I think Failmond's first post does a solid job with the analysis.
You have a voltage potential across a resistor(the air). You can not remove air from the equation as it is what is sourcing and sinking the voltage potential in question. The maximum energy you can harness is what it is already sinking.
The amount of power harnessable is indeed very low, but if I were to build a theoretical device to harness this power it would involve high altitude balloon system with lots of surface area. High altitude would mean high potential and higher the surface area the higher the current. It would be tethered with a light weight insulated conductor. The conductor could be very small gauge wire because of the very very small current, but the insulation would be very thick and have a high dielectric strength. Once the power made it to the ground it would connect to one leg of a specialized high voltage dcdc converter involving a spark gap and a transformer to convert the power down low enough to be useful. The other leg would be connected to an array of small copper wires going across the ground in all directions.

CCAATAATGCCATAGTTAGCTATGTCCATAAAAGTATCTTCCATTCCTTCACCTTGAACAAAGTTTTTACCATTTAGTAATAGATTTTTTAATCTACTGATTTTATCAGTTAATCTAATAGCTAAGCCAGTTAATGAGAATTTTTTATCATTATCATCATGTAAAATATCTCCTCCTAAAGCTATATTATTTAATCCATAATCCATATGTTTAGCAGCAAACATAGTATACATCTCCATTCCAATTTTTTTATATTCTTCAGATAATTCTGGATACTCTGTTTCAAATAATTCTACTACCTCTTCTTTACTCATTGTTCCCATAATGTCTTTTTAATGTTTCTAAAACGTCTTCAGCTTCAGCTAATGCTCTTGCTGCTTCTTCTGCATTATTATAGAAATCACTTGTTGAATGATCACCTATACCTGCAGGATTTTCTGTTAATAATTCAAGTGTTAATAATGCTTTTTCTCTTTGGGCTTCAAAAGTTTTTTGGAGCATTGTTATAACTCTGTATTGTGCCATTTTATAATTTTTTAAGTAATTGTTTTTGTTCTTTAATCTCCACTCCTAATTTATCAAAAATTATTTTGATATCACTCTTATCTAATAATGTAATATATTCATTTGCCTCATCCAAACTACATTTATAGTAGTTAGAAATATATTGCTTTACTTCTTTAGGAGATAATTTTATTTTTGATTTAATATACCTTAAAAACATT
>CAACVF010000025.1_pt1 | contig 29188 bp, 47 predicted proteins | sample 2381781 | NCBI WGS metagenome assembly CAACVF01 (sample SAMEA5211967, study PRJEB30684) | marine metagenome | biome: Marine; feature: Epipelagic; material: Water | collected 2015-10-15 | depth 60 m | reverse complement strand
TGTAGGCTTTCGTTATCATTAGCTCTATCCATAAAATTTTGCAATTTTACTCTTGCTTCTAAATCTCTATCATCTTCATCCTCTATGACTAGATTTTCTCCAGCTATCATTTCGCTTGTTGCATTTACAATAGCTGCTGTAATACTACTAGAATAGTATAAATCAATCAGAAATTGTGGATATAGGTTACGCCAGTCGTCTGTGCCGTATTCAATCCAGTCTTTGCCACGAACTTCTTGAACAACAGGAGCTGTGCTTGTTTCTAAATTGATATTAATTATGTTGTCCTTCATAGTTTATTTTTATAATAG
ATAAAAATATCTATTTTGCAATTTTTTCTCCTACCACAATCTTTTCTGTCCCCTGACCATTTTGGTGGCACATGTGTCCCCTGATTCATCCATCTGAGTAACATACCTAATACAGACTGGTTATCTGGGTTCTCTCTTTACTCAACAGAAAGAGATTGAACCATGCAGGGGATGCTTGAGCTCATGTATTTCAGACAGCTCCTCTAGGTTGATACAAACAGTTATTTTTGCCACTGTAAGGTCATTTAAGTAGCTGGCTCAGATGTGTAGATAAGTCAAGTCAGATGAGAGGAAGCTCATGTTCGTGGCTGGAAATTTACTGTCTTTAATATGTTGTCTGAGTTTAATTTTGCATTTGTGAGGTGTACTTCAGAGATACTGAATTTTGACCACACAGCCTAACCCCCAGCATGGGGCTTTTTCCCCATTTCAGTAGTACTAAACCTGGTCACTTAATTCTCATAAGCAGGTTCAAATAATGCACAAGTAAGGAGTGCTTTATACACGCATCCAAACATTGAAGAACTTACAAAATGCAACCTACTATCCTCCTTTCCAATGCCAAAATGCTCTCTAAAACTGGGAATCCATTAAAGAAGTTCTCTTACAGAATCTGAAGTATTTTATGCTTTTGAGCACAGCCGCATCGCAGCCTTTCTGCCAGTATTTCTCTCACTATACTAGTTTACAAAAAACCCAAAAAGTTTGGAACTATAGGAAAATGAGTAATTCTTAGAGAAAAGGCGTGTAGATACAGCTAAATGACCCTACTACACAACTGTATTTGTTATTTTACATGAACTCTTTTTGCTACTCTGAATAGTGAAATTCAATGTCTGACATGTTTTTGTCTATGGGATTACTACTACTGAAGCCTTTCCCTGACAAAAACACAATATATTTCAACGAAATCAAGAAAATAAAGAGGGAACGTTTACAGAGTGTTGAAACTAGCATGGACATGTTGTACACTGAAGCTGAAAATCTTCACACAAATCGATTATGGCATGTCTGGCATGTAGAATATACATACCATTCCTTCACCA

So, its possible, but at the end of the day you would produce a continuous 100 watts of power and have incurred millions/billions of dollars in expense. You have also created a really good lightning rod which would destroy the system unless even more expensive measures were taken. On a similar note, you can not harness power from lightning because it will destroy any reasonably sized system. And an unreasonably sized system, sized to handle 99% of lightning strikes without failure, would be many many many times over non-cost effective.
Its not reasonable to harness this knowledge for power production. However, in the future it could possibly be used for sensors much like an electroreceptive fish.